Indonesia and EU celebrate one year of certified legal timber trade
Indonesia and the EU have held a conference to celebrate the first anniversary of the scheme licensing certified legal timber products that Indonesia exports to the EU.
Since the start of FLEGT licensing, named after the EU Forest Law Enforcement, Governance and Trade Action Plan, Indonesia has shipped certified legal timber products worth more than EUR 1 billion to the EU to operators in all 28 EU Member States.
The half-day event in Jakarta on 30 November focused on Indonesia’s achievements, on challenges the EU and Indonesia have encountered, and on opportunities to build upon the progress made through FLEGT licensing to date.
The FLEGT licensing scheme is the result of a Voluntary Partnership Agreement, which Indonesia and the EU negotiated to address illegal logging, improve forest governance and promote trade in legal timber products.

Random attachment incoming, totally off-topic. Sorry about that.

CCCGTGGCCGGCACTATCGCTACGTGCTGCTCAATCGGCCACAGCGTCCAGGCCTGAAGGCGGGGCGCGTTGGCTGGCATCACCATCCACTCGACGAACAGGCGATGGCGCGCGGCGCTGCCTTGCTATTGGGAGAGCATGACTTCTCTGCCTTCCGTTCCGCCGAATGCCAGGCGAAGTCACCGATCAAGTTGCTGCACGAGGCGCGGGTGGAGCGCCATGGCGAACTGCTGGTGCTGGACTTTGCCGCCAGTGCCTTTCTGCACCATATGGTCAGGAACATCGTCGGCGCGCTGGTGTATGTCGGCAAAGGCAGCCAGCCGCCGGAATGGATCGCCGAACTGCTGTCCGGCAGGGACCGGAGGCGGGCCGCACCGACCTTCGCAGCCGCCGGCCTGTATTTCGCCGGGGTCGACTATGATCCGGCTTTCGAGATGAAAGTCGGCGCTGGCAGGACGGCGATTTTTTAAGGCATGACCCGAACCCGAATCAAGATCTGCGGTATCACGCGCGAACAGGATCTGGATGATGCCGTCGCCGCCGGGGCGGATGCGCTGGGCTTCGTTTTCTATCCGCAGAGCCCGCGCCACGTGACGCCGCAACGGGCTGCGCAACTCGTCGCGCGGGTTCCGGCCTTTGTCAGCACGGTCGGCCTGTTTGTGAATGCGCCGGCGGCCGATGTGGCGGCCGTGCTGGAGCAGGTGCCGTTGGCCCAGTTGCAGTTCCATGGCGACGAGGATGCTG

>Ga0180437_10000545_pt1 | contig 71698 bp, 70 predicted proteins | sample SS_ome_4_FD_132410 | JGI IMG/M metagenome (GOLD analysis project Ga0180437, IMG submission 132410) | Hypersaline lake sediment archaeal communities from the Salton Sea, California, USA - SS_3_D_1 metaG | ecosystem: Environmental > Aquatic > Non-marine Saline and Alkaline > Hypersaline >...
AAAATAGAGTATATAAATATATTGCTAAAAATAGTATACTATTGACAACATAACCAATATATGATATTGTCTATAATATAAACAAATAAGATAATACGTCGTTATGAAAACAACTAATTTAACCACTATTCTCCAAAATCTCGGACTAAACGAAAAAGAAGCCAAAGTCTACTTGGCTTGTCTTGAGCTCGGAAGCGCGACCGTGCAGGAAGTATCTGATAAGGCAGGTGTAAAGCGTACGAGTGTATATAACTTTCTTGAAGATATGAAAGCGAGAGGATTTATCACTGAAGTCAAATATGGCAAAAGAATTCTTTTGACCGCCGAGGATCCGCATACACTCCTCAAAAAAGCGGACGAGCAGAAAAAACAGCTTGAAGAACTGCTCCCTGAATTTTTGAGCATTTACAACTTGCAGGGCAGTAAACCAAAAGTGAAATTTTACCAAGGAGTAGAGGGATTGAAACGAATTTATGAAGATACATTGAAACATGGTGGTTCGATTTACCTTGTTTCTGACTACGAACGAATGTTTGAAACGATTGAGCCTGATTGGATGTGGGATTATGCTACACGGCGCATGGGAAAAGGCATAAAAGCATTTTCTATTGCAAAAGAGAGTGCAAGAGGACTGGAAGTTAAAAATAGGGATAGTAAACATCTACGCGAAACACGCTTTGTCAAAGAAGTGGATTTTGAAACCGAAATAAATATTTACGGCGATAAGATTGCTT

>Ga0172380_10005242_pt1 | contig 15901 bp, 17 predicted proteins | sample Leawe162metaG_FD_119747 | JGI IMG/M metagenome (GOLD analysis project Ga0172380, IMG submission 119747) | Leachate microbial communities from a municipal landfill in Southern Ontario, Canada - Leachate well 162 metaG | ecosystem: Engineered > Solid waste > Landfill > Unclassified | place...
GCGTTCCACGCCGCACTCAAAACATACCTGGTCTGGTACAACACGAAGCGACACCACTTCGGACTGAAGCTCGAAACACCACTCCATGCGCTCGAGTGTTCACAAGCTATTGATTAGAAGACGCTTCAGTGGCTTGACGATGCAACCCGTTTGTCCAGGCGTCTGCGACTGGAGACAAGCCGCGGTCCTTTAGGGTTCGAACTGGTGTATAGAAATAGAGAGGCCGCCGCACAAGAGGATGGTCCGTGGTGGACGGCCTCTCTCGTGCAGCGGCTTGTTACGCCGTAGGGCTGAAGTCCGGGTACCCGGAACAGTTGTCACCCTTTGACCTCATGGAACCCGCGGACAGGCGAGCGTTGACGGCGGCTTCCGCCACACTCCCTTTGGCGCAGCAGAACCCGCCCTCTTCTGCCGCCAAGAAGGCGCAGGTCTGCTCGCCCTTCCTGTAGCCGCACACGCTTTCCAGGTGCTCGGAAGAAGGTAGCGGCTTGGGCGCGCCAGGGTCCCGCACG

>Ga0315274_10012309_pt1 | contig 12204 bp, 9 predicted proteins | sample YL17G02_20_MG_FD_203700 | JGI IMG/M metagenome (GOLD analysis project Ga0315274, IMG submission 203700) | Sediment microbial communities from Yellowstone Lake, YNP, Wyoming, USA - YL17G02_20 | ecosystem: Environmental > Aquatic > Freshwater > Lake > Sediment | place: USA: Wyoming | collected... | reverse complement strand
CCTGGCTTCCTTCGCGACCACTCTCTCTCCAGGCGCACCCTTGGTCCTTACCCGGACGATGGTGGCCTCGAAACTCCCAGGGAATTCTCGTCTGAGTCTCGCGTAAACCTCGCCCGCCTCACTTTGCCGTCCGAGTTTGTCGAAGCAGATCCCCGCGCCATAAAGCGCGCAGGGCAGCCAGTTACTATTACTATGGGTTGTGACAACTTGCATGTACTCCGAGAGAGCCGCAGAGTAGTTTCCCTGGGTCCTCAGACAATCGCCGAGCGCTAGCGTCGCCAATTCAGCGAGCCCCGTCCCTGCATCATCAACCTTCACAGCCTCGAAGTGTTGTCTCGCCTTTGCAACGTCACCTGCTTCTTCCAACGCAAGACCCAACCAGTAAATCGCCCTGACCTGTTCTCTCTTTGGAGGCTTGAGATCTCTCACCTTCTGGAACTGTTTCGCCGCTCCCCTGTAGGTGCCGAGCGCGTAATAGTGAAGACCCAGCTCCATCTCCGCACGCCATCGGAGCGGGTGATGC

“Indonesia is committed to improve forest law enforcement and governance through responsible trade of legal and certified timber,” said Siti Nurbaya Bakar, Indonesia’s Minister of Environment and Forestry. “This contributes to Indonesia’s economic development, and broader socio-environmental benefits, including climate action.”
Indonesia is the first country in the world to issue FLEGT licences for timber products it exports to the EU, automatically meeting the EU’s strict legality requirements.
"The FLEGT partnerships aim to benefit both people and the planet,” said Vincent Guérend, the EU Ambassador to Indonesia. “They strengthen rights, increase prosperity and help Indonesia in its efforts to manage its forests sustainably and use them to limit climate change.”
In parallel to Indonesia’s issuance of FLEGT licences, the EU Member States have increased enforcement of the EU Timber Regulation (EUTR), which prohibits operators from placing illegally-harvested timber and timber products on the EU market.
Between March 2015 and February 2017, authorities in EU countries conducted 2,704 checks on operators related to imported timber, leading to 525 notices of remedial actions and 139 penalties. In addition, six court cases were concluded. This demonstrates that the EU is very serious in ensuring that only legal timber is entering its market.